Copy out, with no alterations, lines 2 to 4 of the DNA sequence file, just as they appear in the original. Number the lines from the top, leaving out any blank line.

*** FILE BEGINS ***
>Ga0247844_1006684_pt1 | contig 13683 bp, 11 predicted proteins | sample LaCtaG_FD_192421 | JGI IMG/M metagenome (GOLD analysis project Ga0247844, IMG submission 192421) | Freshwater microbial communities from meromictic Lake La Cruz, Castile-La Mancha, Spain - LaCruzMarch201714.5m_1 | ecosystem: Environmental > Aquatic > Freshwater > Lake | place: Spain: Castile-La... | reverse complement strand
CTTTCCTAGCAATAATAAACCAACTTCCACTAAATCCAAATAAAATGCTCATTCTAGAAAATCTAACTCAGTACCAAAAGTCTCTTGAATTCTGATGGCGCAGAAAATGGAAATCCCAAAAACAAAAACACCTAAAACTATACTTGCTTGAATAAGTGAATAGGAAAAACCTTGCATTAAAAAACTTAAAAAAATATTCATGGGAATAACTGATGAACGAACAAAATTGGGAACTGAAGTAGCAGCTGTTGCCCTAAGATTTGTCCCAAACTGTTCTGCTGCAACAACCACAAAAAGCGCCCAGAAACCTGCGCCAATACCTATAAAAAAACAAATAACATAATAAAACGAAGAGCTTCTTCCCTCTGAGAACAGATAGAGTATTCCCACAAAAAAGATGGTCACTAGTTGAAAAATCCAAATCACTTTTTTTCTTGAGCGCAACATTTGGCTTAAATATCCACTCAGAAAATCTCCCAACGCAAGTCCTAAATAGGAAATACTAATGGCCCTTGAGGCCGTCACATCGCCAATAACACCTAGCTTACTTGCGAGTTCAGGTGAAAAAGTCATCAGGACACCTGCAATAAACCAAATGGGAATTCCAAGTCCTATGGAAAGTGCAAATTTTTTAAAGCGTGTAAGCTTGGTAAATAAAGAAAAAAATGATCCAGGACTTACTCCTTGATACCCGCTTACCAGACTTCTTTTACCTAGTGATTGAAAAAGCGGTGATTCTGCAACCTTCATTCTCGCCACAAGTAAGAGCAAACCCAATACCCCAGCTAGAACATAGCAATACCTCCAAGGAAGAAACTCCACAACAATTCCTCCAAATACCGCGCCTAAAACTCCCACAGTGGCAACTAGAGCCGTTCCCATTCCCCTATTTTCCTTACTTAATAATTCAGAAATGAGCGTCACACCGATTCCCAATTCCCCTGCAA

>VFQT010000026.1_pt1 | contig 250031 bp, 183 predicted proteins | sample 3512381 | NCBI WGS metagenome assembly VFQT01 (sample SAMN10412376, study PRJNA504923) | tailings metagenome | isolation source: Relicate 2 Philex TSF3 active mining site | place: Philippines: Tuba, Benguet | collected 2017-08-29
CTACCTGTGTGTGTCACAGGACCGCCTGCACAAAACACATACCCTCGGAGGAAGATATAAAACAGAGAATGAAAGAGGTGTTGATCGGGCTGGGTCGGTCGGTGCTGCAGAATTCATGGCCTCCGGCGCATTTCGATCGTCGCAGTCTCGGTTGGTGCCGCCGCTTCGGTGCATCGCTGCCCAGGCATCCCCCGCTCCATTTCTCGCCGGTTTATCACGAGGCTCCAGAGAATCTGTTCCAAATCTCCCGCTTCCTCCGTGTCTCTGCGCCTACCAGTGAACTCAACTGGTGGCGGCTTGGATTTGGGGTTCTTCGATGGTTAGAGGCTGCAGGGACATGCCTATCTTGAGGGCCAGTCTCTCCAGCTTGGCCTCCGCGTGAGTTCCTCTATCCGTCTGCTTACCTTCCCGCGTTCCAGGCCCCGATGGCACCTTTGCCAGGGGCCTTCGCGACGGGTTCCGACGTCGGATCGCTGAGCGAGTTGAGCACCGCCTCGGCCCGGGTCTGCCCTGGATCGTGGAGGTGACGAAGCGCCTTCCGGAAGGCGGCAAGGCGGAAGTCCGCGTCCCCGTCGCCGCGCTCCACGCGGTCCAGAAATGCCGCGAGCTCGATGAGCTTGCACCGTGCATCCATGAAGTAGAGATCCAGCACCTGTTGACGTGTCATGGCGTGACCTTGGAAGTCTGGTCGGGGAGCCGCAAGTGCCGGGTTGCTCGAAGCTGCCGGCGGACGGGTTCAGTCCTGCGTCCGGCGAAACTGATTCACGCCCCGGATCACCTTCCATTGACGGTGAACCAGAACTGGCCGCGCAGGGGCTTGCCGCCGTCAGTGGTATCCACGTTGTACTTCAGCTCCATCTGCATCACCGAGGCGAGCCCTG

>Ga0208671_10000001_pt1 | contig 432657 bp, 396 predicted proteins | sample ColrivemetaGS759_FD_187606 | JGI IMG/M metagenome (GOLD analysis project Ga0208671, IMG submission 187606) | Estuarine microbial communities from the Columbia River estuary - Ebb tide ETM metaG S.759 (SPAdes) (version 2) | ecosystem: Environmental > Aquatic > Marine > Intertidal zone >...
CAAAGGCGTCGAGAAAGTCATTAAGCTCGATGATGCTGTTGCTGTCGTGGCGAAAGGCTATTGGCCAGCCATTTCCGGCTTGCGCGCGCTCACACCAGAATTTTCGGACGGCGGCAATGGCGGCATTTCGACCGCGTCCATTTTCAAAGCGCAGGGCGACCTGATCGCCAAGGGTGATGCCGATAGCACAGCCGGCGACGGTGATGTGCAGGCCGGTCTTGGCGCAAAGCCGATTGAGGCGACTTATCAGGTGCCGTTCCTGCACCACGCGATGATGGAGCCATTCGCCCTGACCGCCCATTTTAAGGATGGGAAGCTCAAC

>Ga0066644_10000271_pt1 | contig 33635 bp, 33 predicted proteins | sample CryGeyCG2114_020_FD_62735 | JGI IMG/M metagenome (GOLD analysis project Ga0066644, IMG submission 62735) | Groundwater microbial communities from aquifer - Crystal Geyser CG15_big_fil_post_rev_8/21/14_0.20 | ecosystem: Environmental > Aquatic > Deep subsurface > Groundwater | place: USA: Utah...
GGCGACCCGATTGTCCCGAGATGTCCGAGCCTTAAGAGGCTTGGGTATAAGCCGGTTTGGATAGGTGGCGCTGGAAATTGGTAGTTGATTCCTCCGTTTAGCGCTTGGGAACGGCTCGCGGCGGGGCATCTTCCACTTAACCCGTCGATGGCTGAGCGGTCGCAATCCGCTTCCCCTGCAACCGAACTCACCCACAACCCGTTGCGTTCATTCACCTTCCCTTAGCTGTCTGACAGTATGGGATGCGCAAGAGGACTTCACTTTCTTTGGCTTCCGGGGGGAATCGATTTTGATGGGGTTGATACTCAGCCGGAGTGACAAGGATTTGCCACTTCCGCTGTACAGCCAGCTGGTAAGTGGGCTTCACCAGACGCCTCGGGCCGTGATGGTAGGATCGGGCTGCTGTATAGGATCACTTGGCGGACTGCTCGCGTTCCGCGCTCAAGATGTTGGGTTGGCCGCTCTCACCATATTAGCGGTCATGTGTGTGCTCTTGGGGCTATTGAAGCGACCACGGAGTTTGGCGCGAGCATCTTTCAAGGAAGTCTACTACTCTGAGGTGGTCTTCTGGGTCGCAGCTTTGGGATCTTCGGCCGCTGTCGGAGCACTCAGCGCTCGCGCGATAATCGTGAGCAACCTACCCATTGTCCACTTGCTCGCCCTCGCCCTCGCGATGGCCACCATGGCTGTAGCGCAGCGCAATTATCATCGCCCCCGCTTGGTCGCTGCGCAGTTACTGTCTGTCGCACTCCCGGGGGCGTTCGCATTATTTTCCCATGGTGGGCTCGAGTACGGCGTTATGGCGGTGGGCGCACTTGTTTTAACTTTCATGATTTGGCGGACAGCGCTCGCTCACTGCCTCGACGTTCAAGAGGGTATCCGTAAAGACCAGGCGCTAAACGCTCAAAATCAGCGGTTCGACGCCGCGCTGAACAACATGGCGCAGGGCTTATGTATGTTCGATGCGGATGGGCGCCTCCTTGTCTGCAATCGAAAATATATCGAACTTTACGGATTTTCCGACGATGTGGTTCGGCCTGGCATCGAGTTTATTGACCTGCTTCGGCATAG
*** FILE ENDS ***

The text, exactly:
CTTTCCTAGCAATAATAAACCAACTTCCACTAAATCCAAATAAAATGCTCATTCTAGAAAATCTAACTCAGTACCAAAAGTCTCTTGAATTCTGATGGCGCAGAAAATGGAAATCCCAAAAACAAAAACACCTAAAACTATACTTGCTTGAATAAGTGAATAGGAAAAACCTTGCATTAAAAAACTTAAAAAAATATTCATGGGAATAACTGATGAACGAACAAAATTGGGAACTGAAGTAGCAGCTGTTGCCCTAAGATTTGTCCCAAACTGTTCTGCTGCAACAACCACAAAAAGCGCCCAGAAACCTGCGCCAATACCTATAAAAAAACAAATAACATAATAAAACGAAGAGCTTCTTCCCTCTGAGAACAGATAGAGTATTCCCACAAAAAAGATGGTCACTAGTTGAAAAATCCAAATCACTTTTTTTCTTGAGCGCAACATTTGGCTTAAATATCCACTCAGAAAATCTCCCAACGCAAGTCCTAAATAGGAAATACTAATGGCCCTTGAGGCCGTCACATCGCCAATAACACCTAGCTTACTTGCGAGTTCAGGTGAAAAAGTCATCAGGACACCTGCAATAAACCAAATGGGAATTCCAAGTCCTATGGAAAGTGCAAATTTTTTAAAGCGTGTAAGCTTGGTAAATAAAGAAAAAAATGATCCAGGACTTACTCCTTGATACCCGCTTACCAGACTTCTTTTACCTAGTGATTGAAAAAGCGGTGATTCTGCAACCTTCATTCTCGCCACAAGTAAGAGCAAACCCAATACCCCAGCTAGAACATAGCAATACCTCCAAGGAAGAAACTCCACAACAATTCCTCCAAATACCGCGCCTAAAACTCCCACAGTGGCAACTAGAGCCGTTCCCATTCCCCTATTTTCCTTACTTAATAATTCAGAAATGAGCGTCACACCGATTCCCAATTCCCCTGCAA

>VFQT010000026.1_pt1 | contig 250031 bp, 183 predicted proteins | sample 3512381 | NCBI WGS metagenome assembly VFQT01 (sample SAMN10412376, study PRJNA504923) | tailings metagenome | isolation source: Relicate 2 Philex TSF3 active mining site | place: Philippines: Tuba, Benguet | collected 2017-08-29
CTACCTGTGTGTGTCACAGGACCGCCTGCACAAAACACATACCCTCGGAGGAAGATATAAAACAGAGAATGAAAGAGGTGTTGATCGGGCTGGGTCGGTCGGTGCTGCAGAATTCATGGCCTCCGGCGCATTTCGATCGTCGCAGTCTCGGTTGGTGCCGCCGCTTCGGTGCATCGCTGCCCAGGCATCCCCCGCTCCATTTCTCGCCGGTTTATCACGAGGCTCCAGAGAATCTGTTCCAAATCTCCCGCTTCCTCCGTGTCTCTGCGCCTACCAGTGAACTCAACTGGTGGCGGCTTGGATTTGGGGTTCTTCGATGGTTAGAGGCTGCAGGGACATGCCTATCTTGAGGGCCAGTCTCTCCAGCTTGGCCTCCGCGTGAGTTCCTCTATCCGTCTGCTTACCTTCCCGCGTTCCAGGCCCCGATGGCACCTTTGCCAGGGGCCTTCGCGACGGGTTCCGACGTCGGATCGCTGAGCGAGTTGAGCACCGCCTCGGCCCGGGTCTGCCCTGGATCGTGGAGGTGACGAAGCGCCTTCCGGAAGGCGGCAAGGCGGAAGTCCGCGTCCCCGTCGCCGCGCTCCACGCGGTCCAGAAATGCCGCGAGCTCGATGAGCTTGCACCGTGCATCCATGAAGTAGAGATCCAGCACCTGTTGACGTGTCATGGCGTGACCTTGGAAGTCTGGTCGGGGAGCCGCAAGTGCCGGGTTGCTCGAAGCTGCCGGCGGACGGGTTCAGTCCTGCGTCCGGCGAAACTGATTCACGCCCCGGATCACCTTCCATTGACGGTGAACCAGAACTGGCCGCGCAGGGGCTTGCCGCCGTCAGTGGTATCCACGTTGTACTTCAGCTCCATCTGCATCACCGAGGCGAGCCCTG